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Strategy Delivery and Commissioning

75.2. Complexity of the Construction Phase

There is nothing that illustrates complexity better than the implementation of mega-projects. In this case, mega projects are PPP projects that are of high value, and are complex and lengthy by nature[15]. It can be demonstrated that a distinction among four different types of complexity helps to define mega-projects best. One is the overall project complexity, the other three are task, social, and cultural complexity. Normally, the literature has only been concerned about task complexity[16]. If the other types of complexity are not addressed as well, a mega-project is set for failure. Contractors in mega-projects deal with overall project and task complexity by breaking it down to functional departments, to social complexity by trust and commitment, and to cultural complexity by sense-making processes.

Table 7.3 represents the general complexities facing construction projects, including PPPs during their Construction Phase. Many of these tasks are the private partner’s responsibility. However, for the government, contract management is extremely important to ensure the private partner performs these obligations and obeys local laws and by-laws, such as those pertaining to health and safety. The government must also carefully monitor the private partner’s performance and its construction schedule so that delays are quickly identified and responsive actions can be implemented.

 

TABLE 7.3: Areas of Complexities in a Construction Project

Area

Task

Organizational planning

  • Organization
  • Organization chart
  • Competency matrix
  • Job descriptions
  • Contract management
  • Quality management
  • Safety management
  • Personnel management
  • Purchasing
  • Financial accounting
  • Cost accounting
  • Communication
  • Correspondence and filing

Design planning

  • Outsourcing of design
  • Coordination of design
  • Approval procedure
  • Design schedule
  • Documentation (as-built drawings)

Work preparation

  • Work estimate
  • Controlling
  • Outsourcing
  • Construction methods
  • Scheduling
  • Deliveries
  • Planning of site installation
  • Logistics

Site setup

  • Land acquisition
  • Various permits and studies
  • Purchase of plant and equipment
  • Utilities
  • Offices, labor camps, canteens, lavatories and so on.
  • Waste management

Construction management

  • Production processes
  • Quantity and quality control of materials
  • Quantity and quality control of subcontracts
  • Deployment of plant and equipment
  • Deployment of workforce
  • Deviations from contract
  • Hand-over
  • Warranty

 

 


uring the Construction Phase, schedule, cost, and quality play a significant role for both parties. Depending on the type of PPP, one party might have more of a vested interest in schedule than in the cost and vice versa. Yet it must be noted that both parties will have obligations that would ultimately involve significant cost, which might not be planned for. Figure 7.5 illustrates definitive areas of complexities in construction projects. It shows the percentage of a sample of professionals who have a perception that a particular item within the Construction Phase will affect the overall success of the project. Interestingly, most of these are soft issues relating to either social or cultural backgrounds, and understanding and expectations about when assets are delivered.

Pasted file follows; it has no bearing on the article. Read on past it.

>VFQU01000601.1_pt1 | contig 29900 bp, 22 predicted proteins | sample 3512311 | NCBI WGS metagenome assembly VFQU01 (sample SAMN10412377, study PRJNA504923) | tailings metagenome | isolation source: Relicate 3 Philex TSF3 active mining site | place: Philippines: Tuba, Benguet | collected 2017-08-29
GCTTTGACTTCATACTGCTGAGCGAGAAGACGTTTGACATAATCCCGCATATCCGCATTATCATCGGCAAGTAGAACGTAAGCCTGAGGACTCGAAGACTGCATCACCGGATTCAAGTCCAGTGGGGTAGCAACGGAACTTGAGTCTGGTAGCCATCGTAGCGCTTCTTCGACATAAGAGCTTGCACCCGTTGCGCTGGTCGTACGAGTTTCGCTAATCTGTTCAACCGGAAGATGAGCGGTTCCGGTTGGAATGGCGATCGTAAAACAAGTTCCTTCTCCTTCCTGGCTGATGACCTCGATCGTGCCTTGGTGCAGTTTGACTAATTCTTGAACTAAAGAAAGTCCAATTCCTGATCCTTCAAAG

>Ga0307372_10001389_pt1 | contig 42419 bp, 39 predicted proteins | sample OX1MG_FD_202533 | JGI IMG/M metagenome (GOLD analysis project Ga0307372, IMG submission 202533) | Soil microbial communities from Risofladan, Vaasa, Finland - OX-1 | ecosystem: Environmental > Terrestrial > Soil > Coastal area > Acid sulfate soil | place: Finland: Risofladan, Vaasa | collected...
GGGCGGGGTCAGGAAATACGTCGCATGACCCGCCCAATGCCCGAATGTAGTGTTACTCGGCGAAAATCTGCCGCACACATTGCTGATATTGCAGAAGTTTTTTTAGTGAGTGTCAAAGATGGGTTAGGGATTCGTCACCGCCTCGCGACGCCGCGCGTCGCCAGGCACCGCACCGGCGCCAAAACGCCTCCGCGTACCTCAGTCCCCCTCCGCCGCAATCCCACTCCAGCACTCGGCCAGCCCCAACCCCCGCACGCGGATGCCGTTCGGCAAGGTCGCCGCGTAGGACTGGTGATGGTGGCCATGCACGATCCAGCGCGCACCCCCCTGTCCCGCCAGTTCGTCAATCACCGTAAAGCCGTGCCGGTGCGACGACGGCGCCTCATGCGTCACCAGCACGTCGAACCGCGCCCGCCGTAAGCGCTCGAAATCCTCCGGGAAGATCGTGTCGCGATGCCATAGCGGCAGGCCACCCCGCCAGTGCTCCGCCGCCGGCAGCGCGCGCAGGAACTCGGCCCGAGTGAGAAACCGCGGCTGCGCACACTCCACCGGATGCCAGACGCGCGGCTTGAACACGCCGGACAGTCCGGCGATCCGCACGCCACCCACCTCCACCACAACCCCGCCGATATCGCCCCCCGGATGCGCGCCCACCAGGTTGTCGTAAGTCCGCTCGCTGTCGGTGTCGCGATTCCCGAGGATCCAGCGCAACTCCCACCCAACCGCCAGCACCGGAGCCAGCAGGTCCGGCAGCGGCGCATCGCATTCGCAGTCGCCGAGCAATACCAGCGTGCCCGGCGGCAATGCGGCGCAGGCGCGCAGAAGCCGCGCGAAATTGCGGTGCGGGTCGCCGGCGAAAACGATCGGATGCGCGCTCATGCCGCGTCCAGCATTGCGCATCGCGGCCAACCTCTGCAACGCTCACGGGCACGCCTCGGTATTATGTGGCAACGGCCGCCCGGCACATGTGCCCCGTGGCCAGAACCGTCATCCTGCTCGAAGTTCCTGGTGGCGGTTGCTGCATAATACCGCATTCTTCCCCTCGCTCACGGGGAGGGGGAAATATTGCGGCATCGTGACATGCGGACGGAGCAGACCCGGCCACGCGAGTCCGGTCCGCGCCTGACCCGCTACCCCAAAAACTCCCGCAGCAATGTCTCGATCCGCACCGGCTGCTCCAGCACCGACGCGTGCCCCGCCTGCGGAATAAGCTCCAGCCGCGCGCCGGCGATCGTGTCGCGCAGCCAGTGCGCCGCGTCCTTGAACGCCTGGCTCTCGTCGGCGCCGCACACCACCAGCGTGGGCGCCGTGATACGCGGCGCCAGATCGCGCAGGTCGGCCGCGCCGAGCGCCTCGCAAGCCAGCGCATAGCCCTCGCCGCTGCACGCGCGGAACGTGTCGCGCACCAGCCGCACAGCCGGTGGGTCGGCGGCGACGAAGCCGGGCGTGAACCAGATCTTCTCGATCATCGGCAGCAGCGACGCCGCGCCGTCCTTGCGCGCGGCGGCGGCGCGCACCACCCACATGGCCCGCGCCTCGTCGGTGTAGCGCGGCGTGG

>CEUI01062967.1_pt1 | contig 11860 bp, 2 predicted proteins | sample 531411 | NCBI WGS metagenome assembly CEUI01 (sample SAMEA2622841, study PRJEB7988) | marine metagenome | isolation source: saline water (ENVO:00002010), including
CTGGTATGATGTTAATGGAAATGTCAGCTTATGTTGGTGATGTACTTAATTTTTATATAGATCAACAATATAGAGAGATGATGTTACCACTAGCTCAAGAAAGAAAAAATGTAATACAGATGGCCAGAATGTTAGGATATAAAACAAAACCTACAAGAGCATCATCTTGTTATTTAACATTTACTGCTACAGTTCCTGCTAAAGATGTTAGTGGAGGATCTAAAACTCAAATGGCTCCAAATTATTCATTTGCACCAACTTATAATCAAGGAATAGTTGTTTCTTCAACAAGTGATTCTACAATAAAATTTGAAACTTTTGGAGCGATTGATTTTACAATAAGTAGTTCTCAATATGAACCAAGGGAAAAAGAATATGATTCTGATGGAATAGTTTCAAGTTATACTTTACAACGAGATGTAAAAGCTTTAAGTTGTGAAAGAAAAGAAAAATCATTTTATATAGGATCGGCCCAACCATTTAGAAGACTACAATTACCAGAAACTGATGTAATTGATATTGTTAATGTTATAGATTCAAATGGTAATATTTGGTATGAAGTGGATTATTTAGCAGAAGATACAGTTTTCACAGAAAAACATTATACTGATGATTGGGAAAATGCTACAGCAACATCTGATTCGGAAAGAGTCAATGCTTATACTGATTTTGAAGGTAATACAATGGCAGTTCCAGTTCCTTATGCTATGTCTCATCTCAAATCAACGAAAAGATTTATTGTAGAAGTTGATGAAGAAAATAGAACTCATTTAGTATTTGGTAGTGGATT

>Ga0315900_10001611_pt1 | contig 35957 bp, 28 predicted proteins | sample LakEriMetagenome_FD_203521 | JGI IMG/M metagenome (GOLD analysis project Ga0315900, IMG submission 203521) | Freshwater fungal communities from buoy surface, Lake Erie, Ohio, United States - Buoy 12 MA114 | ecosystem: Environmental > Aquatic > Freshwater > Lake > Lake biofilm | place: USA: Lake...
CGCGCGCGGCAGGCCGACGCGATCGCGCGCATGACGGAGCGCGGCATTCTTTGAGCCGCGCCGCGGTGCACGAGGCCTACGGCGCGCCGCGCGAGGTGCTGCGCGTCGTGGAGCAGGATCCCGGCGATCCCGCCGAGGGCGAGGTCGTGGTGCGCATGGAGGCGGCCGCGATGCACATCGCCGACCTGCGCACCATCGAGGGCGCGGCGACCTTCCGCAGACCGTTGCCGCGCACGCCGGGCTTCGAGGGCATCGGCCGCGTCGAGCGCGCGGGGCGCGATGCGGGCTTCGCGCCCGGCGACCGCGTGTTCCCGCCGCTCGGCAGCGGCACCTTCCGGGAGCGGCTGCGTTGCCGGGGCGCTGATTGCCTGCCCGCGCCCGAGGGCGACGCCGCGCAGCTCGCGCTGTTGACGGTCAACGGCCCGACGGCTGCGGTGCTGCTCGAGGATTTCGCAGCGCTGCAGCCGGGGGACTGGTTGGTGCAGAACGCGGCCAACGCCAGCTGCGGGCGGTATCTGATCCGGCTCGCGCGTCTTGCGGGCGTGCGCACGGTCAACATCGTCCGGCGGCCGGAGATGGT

FIGURE 7.5: Definitive Areas of Complexity in Construction Projects

 

Therefore, the government, even though its primary function is not to build the asset, must understand the overall construction delivery. It must also satisfy itself that all of the relevant permits, procedures, and required documentation is in place by the private party in order for the correct reporting to happen. As is with the case of many other projects, the government needs to play its part in the Construction Phase; otherwise, issues of delay, miscommunication, and potential claims can arise.

Contract management can reduce complexity through decision-making, coordinating, communicating, and learning. A decision connects parts of the project in a specific way by allocating resources and choosing a solution. Coordination allows us to address a variety of problems simultaneously to deliver a planned result, particularly where there are a range of specialized tasks that must be completed concurrently in order to meet time lines.

Communication helps to reduce social and cultural complexity because barriers can be found, discussed, and brought to a resolution. Learning helps to standardize solutions and therefore limits the search. The result is a reduction in the required resources (learning curve). Cultural complexity can also be reduced if the core management group already knows each other through previous projects.

 

 

[15] Brockmann, D. I. C.,  and Girmscheid, G. (2007). Complexity of Megaprojects. In Proc. CIB World Building Congress (pp. 219-230).

[16] Gidado, K. I. (1996). Project Complexity: The Focal Point of Construction Production Planning. Construction Management & Economics,14(3), 213-225.

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